THE ISSAM FARES INSTITUTE FOR PUBLIC POLICY AND INTERNATIONAL AFFAIRS
IFI in collaboration with the London School of Economics (LSE) Middle East Centre held a workshop and interactive discussion titled “Lebanon Unsettled: The October 2019 Uprising as a Product of Urban Space” on July 3, 2023. The panel was composed of LSE Visiting Fellow in Human Geography and Environment Deen Sharp, Visiting Associate Professor in the Faculty of Architecture and Design Lebanese American University May Farhat, Landscape Architect and Urbanist Sarah Lilly Yassine, Policy Advisor, Writer and IFI Associate Fellow Camille Ammoun, who also acted as moderator. Professor of Politics and Urban Studies at the American University of Beirut Mona Harb participated as the discussant. The workshop presented the Lebanon Unsettled project, led by Deen Sharp and Dr. May Farhat that created a USEK student-led archive of the October 2019 uprising, placing this moment in its geographical and historical context.
May Farhat addressed the genealogy of the movement, tracing its patterns back to pioneering revolutions in Mount Lebanon. The first movement she focused on was the peasant rebellion of 1821 against feudalism and high taxes, one among many others that she called Aamiyat; taken from the word commoners in Arabic. Farhat noted that the Lebanon Project’s goals are to locate an archive of rebellion, uprising, and popular movement in Lebanon, and to tie it in context to the October 2019 protests. Some of the limitations to her work included issues of accessibility to these archives, which included an array of photos, articles, and press releases from Lebanon’s different eras. Sarah Lilly Yassine shared some recordings taken while on one of the October 2019 uprising’s marches in Tripoli towards Fawaz Fouad Al Samman’s home – violently killed by security forces during one of the revolution’s early protests. She noted that the recordings symbolize how the barrier of fear was broken by protestors, unafraid of cursing or calling out corrupt politicians by name. She also spoke on the unity that these chants ensued between a diverse community of protestors, echoing Lebanon’s intersectional identity. The recordings also serve as a timeline for the uprising’s events and an account for the shift from a movement that was initially selme (peaceful) to a non-selme because of targeted violence.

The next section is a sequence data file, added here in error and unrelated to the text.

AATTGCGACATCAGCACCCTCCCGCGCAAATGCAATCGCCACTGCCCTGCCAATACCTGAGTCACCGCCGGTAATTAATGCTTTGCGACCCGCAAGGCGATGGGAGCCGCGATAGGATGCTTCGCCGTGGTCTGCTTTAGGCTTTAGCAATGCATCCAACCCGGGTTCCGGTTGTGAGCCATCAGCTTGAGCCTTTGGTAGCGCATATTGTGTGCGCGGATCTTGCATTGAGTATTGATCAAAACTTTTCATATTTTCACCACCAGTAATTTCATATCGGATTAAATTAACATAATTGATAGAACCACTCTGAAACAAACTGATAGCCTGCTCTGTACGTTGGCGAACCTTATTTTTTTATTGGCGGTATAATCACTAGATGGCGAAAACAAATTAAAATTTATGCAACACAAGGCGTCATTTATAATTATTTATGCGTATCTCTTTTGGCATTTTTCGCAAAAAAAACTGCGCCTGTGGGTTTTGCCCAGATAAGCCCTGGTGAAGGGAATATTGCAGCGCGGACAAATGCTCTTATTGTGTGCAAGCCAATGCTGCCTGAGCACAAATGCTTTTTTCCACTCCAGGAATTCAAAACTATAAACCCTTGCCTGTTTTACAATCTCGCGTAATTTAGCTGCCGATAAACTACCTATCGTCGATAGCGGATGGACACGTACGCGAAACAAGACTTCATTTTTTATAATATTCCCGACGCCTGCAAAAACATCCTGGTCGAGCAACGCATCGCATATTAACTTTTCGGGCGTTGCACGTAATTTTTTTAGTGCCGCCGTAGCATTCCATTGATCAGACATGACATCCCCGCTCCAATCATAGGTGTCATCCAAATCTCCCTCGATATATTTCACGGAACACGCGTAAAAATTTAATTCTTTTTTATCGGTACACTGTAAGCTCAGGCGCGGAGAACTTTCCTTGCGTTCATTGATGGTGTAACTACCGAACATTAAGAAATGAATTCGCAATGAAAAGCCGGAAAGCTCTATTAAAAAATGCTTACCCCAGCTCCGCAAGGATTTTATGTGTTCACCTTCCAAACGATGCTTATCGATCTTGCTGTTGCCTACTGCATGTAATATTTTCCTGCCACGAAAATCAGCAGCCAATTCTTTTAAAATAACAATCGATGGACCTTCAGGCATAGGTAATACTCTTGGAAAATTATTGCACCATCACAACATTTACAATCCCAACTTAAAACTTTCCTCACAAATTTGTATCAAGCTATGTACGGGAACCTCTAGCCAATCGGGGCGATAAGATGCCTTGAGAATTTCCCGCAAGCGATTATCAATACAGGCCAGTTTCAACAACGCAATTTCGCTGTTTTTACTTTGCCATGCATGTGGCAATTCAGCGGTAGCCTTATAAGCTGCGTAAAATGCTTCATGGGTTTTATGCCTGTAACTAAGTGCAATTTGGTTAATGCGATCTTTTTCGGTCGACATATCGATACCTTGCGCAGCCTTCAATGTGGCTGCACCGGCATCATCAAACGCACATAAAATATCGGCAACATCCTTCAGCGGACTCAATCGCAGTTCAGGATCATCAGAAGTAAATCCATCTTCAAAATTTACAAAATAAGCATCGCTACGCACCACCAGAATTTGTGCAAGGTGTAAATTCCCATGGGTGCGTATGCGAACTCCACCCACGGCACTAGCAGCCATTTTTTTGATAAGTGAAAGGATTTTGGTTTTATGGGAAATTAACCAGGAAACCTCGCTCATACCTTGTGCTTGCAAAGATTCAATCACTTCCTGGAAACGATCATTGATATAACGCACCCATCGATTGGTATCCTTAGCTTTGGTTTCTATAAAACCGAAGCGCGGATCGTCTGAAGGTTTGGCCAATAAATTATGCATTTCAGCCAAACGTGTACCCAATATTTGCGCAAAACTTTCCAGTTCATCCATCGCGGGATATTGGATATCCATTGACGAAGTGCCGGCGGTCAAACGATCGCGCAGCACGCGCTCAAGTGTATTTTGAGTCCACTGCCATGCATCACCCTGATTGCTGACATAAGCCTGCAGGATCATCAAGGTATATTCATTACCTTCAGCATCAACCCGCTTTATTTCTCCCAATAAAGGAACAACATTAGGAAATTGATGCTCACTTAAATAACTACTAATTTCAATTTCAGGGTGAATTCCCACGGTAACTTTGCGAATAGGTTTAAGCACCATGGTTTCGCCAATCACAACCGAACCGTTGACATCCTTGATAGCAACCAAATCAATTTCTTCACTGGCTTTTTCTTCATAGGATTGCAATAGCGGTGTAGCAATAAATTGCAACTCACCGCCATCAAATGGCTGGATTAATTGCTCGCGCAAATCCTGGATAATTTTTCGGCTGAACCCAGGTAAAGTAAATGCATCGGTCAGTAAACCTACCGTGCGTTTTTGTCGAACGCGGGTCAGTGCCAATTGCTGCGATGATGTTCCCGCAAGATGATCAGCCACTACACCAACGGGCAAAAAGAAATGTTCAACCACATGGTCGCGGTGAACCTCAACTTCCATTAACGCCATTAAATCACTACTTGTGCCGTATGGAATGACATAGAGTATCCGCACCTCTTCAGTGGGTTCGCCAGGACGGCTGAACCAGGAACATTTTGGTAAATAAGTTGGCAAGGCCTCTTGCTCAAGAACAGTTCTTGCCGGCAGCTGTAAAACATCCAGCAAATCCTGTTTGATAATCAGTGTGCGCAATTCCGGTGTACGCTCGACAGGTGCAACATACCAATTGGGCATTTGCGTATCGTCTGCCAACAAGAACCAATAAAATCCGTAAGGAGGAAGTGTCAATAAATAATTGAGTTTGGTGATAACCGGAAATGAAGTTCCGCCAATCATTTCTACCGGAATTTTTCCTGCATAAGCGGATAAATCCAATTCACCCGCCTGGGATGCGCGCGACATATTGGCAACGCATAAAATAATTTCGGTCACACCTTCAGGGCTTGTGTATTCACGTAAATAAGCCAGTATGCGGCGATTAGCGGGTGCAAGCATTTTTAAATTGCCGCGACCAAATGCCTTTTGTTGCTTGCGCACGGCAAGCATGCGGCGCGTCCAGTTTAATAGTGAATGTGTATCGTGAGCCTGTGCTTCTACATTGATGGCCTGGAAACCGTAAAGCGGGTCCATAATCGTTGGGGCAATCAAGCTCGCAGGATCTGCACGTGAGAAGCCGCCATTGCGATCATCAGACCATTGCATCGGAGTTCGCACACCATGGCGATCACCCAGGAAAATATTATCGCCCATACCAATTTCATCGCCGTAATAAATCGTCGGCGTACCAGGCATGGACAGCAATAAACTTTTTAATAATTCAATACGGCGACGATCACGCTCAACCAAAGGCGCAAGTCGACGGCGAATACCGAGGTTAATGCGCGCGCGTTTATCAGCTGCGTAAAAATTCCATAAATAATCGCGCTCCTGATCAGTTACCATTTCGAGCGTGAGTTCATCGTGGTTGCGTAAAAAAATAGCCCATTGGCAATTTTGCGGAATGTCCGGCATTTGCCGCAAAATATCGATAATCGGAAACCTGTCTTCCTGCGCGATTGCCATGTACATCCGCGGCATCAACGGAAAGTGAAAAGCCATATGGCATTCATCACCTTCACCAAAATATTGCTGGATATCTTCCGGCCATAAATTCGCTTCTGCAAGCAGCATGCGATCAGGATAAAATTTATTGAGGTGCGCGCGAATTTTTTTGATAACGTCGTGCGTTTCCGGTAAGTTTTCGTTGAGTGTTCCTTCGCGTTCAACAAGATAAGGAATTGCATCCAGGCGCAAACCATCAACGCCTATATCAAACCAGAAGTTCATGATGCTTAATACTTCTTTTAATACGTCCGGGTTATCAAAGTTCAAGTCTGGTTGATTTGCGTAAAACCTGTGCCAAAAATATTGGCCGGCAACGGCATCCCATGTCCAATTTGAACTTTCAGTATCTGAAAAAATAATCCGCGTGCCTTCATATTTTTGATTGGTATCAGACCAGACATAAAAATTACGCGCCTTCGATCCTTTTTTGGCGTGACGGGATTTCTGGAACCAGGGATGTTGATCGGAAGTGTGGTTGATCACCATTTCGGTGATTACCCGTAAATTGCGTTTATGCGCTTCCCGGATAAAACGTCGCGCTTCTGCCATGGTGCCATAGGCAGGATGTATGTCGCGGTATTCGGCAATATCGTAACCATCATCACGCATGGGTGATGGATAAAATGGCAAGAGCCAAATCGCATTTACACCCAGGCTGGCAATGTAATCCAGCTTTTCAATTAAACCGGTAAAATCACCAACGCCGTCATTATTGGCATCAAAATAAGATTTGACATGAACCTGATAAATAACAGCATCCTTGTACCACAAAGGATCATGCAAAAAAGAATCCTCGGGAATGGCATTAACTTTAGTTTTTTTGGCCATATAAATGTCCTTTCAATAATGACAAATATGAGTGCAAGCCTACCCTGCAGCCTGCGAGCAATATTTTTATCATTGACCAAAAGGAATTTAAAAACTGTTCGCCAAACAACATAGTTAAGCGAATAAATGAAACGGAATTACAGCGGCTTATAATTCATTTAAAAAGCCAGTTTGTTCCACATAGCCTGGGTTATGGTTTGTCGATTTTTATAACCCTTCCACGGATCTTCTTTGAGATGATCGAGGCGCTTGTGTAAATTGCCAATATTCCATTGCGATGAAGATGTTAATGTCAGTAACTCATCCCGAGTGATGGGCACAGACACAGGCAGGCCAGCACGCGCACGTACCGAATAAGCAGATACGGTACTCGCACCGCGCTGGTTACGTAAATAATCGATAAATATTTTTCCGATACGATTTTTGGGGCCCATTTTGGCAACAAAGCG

Principal Investigator in this research project, Deen Sharp spoke of the geographies of October 2019. His conversations with architects at USEK delved into how the October uprising made public spaces accessible, in reference to roads and highways that were flooded by people during the revolts. Sharp believed that the protests were not geographically decentralized, because regardless of revolutionary efforts throughout the country, Beirut – particularly the Martyr Square and Riad El Solh – were the center of protests and clashes. Meanwhile, Camille Ammoun discussed the geographic significance of Beirut, quoting from his book Octobre Liban, which follows Ammoun on a tour of the city during the uprising, denoting how its many landmarks are markers of the country’s painful events and key historical moments.
The discussion concluded with Mona Harb, mentioning, among others, the importance of the positionality of the researchers and their ability to provide well-rounded educational tools and methodologies. She also commented on Sharp’s decision to conduct his research at USEK itself, due to its geography, countering his claims that it is a rural area and positioning it as part of the urban space.
The full recording of the workshop can be accessed here.
Read Sharp's piece on the event here.